Gate Gourmet v Employees

22 January 2021

DB picA matter involving the wage subsidy that is of importance to employers was recently decided by the Employment Court.  Due to the significance of the case, the Court allowed Business New Zealand to support and make submissions on behalf of the employer and it is great to see our membership backed in this way.

The issue was whether the employer breached the Minimum Wage Act 1983 when it paid employees less than the minimum wage for periods over the COVID lockdown they did not perform work.  The good news, in the eyes of the Court, is that the Minimum Wage Act does not apply to employees who were not able to work during lockdown.  The bad news is that the case may be appealed to a higher court. In other words, watch this space.

In the meantime, and as a result of the Employment Court’s decision this is what we know; Gate Gourmet is a Zurich-based company which operates in Auckland, providing in-flight catering to airlines.  Although Gate Gourmet was deemed an essential service during the pandemic lockdown, it still needed to instigate a partial closedown due to the dramatic decrease in flights.

As a result, the company presented their employees a couple of options.  The employees (through their Union) accepted an option of receiving 80% of their pay, which they could choose to top up to 100% with annual leave.  Employees for whom there was no work stayed at home.  It should be noted that under their collective employment agreements, the employees had agreed to work 40 hours per week.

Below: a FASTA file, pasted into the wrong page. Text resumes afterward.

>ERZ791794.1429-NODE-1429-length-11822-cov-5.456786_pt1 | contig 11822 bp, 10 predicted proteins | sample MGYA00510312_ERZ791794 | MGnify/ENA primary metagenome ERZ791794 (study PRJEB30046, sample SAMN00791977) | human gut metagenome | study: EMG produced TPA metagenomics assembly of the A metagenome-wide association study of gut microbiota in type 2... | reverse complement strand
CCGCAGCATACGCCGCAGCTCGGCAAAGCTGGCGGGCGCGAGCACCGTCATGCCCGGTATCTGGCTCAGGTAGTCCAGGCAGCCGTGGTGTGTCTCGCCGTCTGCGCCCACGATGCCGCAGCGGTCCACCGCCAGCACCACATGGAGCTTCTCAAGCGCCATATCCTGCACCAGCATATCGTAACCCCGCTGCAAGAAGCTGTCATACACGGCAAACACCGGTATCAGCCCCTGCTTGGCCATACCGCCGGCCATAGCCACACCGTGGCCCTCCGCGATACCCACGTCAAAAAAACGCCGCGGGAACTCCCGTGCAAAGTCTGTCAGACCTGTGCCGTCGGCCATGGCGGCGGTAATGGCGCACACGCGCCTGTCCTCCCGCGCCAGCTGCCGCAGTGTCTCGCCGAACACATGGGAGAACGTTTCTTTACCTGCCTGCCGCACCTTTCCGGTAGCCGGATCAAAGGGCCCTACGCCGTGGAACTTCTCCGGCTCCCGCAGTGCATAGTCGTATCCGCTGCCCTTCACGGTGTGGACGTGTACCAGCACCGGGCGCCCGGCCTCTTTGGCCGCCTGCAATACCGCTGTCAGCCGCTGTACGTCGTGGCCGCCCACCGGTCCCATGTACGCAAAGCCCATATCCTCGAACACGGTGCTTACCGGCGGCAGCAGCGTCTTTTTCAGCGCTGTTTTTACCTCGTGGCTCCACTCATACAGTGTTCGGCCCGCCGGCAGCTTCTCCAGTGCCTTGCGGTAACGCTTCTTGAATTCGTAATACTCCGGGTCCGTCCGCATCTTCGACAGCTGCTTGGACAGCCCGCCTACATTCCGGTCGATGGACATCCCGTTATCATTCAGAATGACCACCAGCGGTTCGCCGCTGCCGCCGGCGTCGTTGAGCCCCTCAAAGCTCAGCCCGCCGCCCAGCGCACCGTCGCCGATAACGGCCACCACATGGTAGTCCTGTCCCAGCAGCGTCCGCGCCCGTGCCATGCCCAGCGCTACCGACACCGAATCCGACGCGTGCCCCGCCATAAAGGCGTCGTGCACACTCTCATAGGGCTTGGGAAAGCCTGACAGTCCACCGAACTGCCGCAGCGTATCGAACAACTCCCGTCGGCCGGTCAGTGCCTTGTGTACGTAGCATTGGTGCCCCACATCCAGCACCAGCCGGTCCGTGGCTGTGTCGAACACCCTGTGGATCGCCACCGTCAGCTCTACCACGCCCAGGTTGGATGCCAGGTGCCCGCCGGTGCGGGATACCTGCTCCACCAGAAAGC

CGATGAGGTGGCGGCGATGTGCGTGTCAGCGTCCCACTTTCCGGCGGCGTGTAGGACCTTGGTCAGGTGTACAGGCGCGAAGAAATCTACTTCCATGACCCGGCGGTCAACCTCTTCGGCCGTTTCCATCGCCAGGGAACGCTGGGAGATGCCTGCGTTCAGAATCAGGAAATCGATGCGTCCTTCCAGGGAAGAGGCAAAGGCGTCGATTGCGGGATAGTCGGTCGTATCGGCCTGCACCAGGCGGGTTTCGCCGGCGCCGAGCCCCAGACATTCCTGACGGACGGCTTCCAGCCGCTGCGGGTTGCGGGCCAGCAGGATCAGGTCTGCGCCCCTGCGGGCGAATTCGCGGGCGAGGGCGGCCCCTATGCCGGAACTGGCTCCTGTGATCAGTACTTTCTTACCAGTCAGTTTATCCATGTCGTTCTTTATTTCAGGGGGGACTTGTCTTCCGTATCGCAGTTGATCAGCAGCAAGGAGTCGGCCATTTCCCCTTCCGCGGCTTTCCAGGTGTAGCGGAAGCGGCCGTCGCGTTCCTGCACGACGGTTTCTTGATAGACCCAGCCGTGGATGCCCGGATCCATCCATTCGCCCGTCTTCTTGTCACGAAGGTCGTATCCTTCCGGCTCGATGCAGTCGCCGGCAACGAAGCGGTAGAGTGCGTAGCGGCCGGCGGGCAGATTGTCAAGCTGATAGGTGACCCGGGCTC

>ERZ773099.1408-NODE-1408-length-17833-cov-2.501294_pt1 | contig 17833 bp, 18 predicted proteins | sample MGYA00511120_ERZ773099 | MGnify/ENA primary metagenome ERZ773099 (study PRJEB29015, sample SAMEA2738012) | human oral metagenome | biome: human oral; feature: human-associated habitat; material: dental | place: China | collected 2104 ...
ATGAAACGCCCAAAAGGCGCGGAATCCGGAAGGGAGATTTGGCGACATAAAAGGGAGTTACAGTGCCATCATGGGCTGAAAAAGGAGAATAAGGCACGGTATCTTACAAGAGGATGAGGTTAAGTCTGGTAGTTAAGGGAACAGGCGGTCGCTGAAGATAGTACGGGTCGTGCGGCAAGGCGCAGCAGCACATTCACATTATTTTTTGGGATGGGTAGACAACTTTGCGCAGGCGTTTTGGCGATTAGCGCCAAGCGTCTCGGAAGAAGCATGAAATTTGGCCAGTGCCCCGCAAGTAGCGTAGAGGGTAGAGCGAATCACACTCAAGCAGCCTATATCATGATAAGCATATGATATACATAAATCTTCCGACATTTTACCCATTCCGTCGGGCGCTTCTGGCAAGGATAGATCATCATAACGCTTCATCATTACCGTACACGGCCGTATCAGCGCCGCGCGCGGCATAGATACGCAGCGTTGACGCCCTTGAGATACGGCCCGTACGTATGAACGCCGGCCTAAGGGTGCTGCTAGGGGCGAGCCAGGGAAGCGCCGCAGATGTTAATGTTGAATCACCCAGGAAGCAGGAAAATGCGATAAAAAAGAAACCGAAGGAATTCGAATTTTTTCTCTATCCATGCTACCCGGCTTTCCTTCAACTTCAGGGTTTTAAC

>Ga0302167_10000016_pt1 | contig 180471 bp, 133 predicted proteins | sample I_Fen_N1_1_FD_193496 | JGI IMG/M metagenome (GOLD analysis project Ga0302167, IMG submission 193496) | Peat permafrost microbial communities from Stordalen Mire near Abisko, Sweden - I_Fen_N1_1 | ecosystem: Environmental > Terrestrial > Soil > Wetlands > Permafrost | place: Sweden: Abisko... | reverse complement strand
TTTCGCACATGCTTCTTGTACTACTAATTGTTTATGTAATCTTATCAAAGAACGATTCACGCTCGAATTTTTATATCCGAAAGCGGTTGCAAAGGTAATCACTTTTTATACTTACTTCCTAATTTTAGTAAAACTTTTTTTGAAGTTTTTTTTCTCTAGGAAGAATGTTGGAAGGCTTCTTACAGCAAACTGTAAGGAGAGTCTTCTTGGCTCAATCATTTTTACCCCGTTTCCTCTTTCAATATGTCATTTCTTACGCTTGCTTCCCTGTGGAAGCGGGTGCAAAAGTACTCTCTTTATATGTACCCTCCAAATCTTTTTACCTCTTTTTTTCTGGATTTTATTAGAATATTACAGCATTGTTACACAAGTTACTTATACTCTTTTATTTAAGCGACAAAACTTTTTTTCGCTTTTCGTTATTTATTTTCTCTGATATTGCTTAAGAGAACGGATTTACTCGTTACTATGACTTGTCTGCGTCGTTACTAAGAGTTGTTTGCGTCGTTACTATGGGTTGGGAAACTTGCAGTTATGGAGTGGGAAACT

The employees lodged a claim with the Employment Relations Authority, stating that Gate Gourmet had breached the Minimum Wage Act by paying the employees $604.80 a week, which is 80% of the minimum for 40 hours, $756.

The Employment Relations Authority initially agreed and upheld the employees’ claim.

However, the Employers appealed to the Employment Court.  The appeal was limited to the finding that entitlements under the Minimum Wage Act applied to the employees, despite the employees, at the relevant times, performing no work for the employer.

In a split Court decision, the majority found there was no breach of the Minimum Wage Act.  The majority judges stated that “the Minimum Wage Act does not provide for a guaranteed minimum income” and although the employees were “ready, willing and able to work” the lockdown did not constitute “work” because: there weren’t any constraints placed on their freedom (this was the Government not the employer); the employees had no responsibilities or duties; and there was no benefit to the employer.  In other words, the Minimum Wage Act specifically relates to hours actually worked.

Any employer facing a similar problem will be glad to hear the Employment Court’s view on this.  If you are then please don’t hesitate to contact our legal team to discuss.

David Browne | Legal Team Manager


Legal Team


David Browne | Senior Solicitor/Legal Team Manager | 03 456 1812 | 021 225 6938 |

Persia Templeton | Senior Solicitor | 0508 656 757 | 

Adam Siwerski | Solicitor | 03 456 1809 | 021 756 809 |

Kathryn McAuley | Solicitor | 03 456 1813 | 021 197 4603 |

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